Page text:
A No-Brainer: Grandfather Finds Deep Brain Stimulation Right Answer for Parkinson’s disease

If you ask Tim Devine what he missed most when his uncontrollable tremors from Parkinson’s disease became severe last year, his answer is simple: holding hands. Whether it was holding his grandchildren’s hands on long walks, clasping his daughter’s hand at her mother’s memorial service or joining hands with other church members as they celebrated their faith, that small act was a huge loss for the 72-year-old widower and Sky Ridge Medical Center volunteer.

But today, Tim has his grip back, once again holding hands, hoisting his dumbbells at the gym, and grasping the handlebars of the wheelchairs he uses to escort patients around the hospital, all with greater ease. In fact, thanks to the Deep Brain Stimulation procedure, it’s hard to tell Parkinson’s afflicts Tim, as he bustles about the Sky Ridge Cardiac and Pulmonary Center of Excellence, joking with patients and co-workers.

Tim Devine_DBS

DBS Gains Attention

An increasing number of patients with movement disorders are turning to DBS to take back life’s stolen pleasures. “Part of it is just awareness,” Dr. Daniel Kitei, Tim’s Sky Ridge neurologist, says of the increase in DBS surgeries, with more than 100,000 performed today. Despite being a surgical option for more than 20 years, many patients and even physicians have not heard of DBS, Dr. Kitei says. Now that research keeps rolling in, with some long-term studies finding patients still enjoying reduced symptoms 10 years post-surgery, interest is climbing.

“The data are just blowing ‘best medical therapy’ data away,” Dr. Kitei says, referring to randomized studies that found impact on quality of life significantly better with DBS than with traditional, non-surgical Parkinson’s treatment. Advanced technology has also led to better outcomes, shorter surgeries and increased safety, he says. “We have better imaging techniques, and we’re better at determining which patients are likely to have good outcomes.”

With DBS, surgeons thread spaghetti-thin leads into the brain to the precise locations responsible for patients’ symptoms, essentially short-circuiting the abnormal electrical messages. The leads are controlled by a small, pacemaker-like device, which is implanted near the collarbone, just under the skin. The lead targets vary for each patient, and DBS traditionally has been performed with patients awake, so that they can help surgeons pinpoint the correct spots.

But now, with medical advancements and the pioneering efforts of physicians, including those at Sky Ridge Medical Center, patients have the option of having DBS asleep. “I just didn’t want to be awake,” Tim says, adding that he trusted his neurosurgeon, whom he had come across during a Sky Ridge presentation on DBS and other treatments last year. Devine says being asleep was simply easier. “The only thing I remember after waking up is my head itched.”

Teamwork Proves Critical

Tim, who moved to Colorado two years ago (after losing his wife of 44 years to cancer) to be close to his daughter in Lone Tree, heard about the DBS presentation last year from another Sky Ridge volunteer. He was growing weary of his symptoms, which included dragging his leg, sometimes causing him to stumble and fall, and his uncontrollable tremors. He also had the words of his grandkids ringing in his head. “They would say: ‘When I grow up, I don’t want to be like Grandpa.’ That kind of encouraged me to pursue it the most that I could.”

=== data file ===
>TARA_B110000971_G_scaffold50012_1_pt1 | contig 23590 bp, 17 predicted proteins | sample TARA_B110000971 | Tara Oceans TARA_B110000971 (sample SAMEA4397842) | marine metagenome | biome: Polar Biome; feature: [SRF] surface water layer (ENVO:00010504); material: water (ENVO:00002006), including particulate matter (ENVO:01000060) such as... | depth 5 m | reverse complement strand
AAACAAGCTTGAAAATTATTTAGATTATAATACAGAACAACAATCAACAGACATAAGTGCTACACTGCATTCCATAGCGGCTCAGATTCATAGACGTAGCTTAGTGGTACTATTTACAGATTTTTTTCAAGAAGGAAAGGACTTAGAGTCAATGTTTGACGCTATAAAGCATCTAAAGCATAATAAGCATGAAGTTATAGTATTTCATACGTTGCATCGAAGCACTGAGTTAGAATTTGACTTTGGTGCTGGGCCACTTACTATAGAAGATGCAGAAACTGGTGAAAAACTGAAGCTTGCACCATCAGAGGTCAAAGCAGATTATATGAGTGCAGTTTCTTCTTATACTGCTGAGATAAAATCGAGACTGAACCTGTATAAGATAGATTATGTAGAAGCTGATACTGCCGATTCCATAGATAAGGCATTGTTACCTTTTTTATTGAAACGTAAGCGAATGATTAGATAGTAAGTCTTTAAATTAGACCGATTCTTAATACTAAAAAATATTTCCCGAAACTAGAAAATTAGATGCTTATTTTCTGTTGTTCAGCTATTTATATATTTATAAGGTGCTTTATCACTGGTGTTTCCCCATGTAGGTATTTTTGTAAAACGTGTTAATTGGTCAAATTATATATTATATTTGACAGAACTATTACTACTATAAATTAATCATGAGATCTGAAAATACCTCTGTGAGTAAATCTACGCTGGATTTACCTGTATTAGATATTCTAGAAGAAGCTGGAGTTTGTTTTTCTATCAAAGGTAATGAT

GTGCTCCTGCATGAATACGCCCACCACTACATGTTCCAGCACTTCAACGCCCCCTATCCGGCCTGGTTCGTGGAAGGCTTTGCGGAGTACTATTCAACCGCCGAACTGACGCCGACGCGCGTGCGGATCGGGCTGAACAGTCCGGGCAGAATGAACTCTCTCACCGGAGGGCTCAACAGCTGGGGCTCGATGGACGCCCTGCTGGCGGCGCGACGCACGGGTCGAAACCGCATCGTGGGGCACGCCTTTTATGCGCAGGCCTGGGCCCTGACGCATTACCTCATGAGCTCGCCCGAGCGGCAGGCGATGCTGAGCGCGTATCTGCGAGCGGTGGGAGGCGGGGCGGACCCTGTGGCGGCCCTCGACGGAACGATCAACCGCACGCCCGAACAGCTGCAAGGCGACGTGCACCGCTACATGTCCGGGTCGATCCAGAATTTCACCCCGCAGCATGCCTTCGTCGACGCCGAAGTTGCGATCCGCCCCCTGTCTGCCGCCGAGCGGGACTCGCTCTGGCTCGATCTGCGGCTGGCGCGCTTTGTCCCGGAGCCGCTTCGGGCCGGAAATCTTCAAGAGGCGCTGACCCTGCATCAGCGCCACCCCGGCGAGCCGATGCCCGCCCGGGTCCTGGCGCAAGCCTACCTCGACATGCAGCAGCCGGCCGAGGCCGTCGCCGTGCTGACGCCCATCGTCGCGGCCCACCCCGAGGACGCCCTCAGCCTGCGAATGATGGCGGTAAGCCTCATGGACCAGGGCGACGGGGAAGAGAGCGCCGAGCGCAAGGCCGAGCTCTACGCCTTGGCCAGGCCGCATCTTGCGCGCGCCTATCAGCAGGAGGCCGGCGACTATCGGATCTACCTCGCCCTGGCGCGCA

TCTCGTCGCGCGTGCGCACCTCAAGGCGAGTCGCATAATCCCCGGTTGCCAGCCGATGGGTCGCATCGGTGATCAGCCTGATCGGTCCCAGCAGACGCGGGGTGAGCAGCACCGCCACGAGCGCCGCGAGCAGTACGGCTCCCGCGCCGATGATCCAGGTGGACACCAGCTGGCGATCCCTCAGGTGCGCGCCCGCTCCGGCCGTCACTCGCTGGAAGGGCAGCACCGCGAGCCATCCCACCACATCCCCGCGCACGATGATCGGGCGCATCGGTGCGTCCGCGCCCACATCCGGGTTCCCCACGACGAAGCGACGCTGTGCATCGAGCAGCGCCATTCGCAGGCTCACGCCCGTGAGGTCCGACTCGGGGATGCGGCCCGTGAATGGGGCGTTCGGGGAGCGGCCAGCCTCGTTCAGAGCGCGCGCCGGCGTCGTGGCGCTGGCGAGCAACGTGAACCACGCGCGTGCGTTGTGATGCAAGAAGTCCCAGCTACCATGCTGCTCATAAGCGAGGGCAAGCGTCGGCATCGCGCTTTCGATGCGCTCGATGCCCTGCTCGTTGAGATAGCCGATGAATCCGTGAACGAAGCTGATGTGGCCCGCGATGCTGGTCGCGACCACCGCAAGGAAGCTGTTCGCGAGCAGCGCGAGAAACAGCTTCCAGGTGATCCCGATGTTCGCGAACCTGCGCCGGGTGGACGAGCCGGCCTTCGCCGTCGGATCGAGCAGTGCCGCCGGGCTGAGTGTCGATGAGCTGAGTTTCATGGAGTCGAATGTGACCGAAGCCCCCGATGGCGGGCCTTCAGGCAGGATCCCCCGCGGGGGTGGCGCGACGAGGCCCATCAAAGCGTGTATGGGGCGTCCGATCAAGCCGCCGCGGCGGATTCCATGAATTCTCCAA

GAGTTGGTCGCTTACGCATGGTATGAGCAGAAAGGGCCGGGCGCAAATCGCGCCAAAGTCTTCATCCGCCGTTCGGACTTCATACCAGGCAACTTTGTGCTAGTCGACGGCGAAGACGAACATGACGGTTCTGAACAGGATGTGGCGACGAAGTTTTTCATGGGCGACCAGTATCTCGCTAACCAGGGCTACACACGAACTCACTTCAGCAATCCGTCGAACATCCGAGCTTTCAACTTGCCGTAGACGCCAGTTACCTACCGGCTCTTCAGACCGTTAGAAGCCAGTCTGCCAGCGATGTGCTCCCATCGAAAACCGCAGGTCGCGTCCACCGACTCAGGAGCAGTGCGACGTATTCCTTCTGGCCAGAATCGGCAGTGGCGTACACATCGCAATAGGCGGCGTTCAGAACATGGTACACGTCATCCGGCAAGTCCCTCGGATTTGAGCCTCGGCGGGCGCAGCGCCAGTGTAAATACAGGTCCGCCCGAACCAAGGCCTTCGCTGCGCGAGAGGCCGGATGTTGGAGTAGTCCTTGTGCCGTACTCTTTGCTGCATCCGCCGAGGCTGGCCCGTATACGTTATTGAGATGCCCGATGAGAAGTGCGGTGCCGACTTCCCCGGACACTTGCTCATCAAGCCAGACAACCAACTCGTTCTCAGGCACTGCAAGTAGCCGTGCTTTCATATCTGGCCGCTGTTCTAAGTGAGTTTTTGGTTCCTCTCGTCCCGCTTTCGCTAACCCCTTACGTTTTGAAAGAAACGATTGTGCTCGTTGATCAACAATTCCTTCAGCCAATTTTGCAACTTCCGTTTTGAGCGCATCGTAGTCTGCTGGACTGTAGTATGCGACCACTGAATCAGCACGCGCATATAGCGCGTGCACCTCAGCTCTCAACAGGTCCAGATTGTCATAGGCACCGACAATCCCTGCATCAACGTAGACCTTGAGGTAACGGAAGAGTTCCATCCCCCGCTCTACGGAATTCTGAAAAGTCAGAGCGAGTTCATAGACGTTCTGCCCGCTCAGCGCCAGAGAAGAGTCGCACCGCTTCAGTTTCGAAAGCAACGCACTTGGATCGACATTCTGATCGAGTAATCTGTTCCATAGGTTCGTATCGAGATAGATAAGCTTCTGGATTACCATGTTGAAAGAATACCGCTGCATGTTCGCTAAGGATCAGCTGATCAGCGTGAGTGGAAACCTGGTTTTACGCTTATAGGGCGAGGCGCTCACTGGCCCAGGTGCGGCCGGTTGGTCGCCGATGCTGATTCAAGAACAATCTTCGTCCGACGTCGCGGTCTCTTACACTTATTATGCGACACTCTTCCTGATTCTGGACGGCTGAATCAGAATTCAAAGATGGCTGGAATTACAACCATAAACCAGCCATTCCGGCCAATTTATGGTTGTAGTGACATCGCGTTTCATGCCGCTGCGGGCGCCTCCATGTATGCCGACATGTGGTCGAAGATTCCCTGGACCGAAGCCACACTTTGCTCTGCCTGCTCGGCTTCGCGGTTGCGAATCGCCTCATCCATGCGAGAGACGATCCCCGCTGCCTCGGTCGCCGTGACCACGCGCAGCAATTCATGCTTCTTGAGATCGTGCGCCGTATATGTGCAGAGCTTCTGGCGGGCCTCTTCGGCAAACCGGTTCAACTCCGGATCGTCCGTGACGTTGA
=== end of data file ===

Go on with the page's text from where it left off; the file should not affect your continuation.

At Sky Ridge, Tim received his first official diagnosis of Parkinson’s disease and was put on a comprehensive treatment plan, including physical, pharmaceutical and speech therapy, as DBS is recommended only when non-surgical treatment fails or is, itself, causing life-altering side effects. Eventually, when doctors found the medications were not working for him, he underwent more tests and was offered DBS as an option.

A team approach at Sky Ridge accounts for the program’s effectiveness and efficiency, which is particularly beneficial for the many patients who travel miles for the hospital’s expert care, Dr. Kitei says. “And with all of the neurological experts and speech and physical therapists working together, patients are treated appropriately and chosen only if they are good candidates, which ultimately means better results.”

Results are Notable

“If the patients are selected appropriately, the localization (lead placement) is done well, and the programming is done correctly, we will pretty much always see some improvement,” Dr. Kitei says. “The question is how much. From my experience, it ranges from people being happy they’ve done it to life-changing. I haven’t had any patients who weren’t happy they’d done it.”

Programming the stimulator device can take repeated visits to fine-tune, and the electrical impulses can be adjusted if patients have problems arise. At a programming appointment after his surgery, the technician told Tim that she was going to show him what happened if she shut the device off. “All of a  sudden, my arms are going every which way,” he says, flailing wildly to demonstrate. “And I said: Turn it back on; turn it back on,” he recalls, chuckling.

Tim says he might start to shake a little after a particularly hard weight workout, or if he gets a little wound up at his 13-year-old grandson’s basketball game. But for the most part, he’s happy and generally steady. “And I can hold hands at church again,” he says, triumphantly throwing his head back and stretching both arms out to each side, palms up. After holding still for a quiet few seconds, he says: “As far as I’m concerned, having it done was a no-brainer. I just went for it, and I’m glad I did.”